Perfect 4th (5 semitones)
  

+  Major 7th (11 semitones)


+  Minor 7th (10 semitones)


+  Major 6th (9 semitones)


+  Minor 6th (8 semitones)


+  Perfect 5th (7 semitones)

=  Octave


=  Octave


=  Octave


=  Octave


=  Octave



     A few “rules” of complementary intervals:

 

        The complement of any minor interval is a major interval. And vice-versa.

 

        The only two “perfect” intervals—perfect fourth and perfect fifth— complement each other (wouldn’t you know it).

 

        There’s no complement for the diabolical tritone (6 semitones).


     Complementary intervals are important in understanding chord changes or chord progressions, the subject of Chapter 6.



4.2.10

WHY INTERVALS ARE THE REAL MUSICAL UNITS OF MELODIES AND CHORDS


A tone in isolation is just a tone. Only when two tones are sounded, either together or in sequence, does a relationship form. Your brain analyses that relationship. As each tone sounds in succession, your brain tries to anticipate the new tone that might come next in the context of the ones you’ve just heard.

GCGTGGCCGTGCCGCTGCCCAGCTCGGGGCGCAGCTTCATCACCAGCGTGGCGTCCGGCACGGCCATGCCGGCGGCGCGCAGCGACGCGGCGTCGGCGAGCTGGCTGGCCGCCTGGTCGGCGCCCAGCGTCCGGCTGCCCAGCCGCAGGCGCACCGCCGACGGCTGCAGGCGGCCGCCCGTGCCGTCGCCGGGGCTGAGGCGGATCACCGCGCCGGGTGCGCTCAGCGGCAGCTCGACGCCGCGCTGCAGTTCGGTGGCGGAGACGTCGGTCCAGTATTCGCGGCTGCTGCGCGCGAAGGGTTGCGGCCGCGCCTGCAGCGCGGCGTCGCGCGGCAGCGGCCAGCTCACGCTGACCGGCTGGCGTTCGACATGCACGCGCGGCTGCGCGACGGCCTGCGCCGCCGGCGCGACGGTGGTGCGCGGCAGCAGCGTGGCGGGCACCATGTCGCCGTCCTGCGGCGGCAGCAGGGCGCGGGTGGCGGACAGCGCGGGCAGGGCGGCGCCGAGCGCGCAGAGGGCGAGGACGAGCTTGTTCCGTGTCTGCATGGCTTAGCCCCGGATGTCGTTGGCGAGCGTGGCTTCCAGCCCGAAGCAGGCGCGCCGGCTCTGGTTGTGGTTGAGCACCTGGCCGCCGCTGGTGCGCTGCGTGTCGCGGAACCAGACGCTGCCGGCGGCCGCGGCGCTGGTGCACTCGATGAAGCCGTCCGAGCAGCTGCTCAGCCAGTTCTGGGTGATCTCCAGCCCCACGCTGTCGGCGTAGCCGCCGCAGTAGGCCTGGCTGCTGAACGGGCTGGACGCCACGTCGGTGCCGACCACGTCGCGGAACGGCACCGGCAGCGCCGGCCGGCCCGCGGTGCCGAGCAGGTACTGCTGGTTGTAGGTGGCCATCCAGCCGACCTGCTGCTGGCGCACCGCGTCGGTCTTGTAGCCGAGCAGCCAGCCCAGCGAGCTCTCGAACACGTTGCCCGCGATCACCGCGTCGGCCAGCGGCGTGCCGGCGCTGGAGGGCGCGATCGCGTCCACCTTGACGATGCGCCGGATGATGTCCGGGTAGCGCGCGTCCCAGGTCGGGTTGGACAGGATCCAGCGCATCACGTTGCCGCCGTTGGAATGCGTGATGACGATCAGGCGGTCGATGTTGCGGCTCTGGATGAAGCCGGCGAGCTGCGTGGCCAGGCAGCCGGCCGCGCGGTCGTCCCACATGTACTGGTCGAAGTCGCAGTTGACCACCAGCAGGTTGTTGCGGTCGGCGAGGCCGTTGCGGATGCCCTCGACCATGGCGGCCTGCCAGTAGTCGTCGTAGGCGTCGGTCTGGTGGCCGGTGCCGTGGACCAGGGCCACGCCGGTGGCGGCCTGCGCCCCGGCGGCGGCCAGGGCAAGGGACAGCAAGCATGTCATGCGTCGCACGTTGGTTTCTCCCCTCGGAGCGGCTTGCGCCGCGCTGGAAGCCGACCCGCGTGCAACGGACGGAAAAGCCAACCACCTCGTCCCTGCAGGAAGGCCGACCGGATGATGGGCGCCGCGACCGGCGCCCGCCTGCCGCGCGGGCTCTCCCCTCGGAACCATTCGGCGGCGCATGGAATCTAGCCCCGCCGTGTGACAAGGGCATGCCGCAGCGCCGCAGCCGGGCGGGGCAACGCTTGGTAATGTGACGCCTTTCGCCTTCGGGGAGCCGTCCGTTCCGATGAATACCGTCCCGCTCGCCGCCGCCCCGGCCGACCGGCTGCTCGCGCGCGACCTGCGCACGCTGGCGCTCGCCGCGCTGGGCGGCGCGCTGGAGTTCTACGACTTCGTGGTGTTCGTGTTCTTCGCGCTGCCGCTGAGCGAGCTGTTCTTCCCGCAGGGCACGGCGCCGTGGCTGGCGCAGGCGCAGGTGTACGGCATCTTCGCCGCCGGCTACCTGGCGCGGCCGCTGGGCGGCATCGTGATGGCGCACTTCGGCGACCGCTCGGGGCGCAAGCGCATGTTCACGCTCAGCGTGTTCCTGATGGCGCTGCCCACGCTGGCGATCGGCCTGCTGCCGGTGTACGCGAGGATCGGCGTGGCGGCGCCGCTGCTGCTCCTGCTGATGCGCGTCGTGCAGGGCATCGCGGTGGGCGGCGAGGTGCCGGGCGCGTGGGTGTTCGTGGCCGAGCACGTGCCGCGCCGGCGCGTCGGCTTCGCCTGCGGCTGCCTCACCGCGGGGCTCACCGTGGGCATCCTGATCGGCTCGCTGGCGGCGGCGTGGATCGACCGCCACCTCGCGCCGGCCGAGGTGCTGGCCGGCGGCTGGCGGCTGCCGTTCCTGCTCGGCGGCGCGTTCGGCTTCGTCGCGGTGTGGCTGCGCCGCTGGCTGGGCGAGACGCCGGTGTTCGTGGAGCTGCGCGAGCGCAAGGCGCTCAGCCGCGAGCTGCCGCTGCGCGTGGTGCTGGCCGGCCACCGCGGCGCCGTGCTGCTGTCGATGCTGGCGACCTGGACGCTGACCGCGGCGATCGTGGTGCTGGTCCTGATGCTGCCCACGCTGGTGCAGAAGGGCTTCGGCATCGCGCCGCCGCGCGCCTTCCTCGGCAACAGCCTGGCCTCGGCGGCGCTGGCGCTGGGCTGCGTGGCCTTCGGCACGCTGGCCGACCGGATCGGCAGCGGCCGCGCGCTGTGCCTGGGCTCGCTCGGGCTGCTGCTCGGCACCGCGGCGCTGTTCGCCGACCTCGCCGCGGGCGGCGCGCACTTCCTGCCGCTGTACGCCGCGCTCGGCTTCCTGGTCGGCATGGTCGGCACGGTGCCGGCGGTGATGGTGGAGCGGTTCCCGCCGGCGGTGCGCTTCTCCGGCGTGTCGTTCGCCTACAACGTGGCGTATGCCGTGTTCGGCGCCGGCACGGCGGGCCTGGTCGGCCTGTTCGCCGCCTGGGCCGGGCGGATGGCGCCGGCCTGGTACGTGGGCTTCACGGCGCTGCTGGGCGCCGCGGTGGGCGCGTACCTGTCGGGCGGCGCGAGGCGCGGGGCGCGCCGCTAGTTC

If you play a progression of chords without a tune, does your brain interpret that chord progression as “music”?


     No, it doesn’t.


     Hardly ever, anyway. All you hear is formless harmony.


     To hear music, you need a tune. Your brain demands it. You’ll see why in the discussion of harmony, chords, and chord progressions (Chapter 6).


     On the other hand, if you play or sing a tune by itself, with no chords, does your brain interpret that tune as “music”?


     Yes, it does.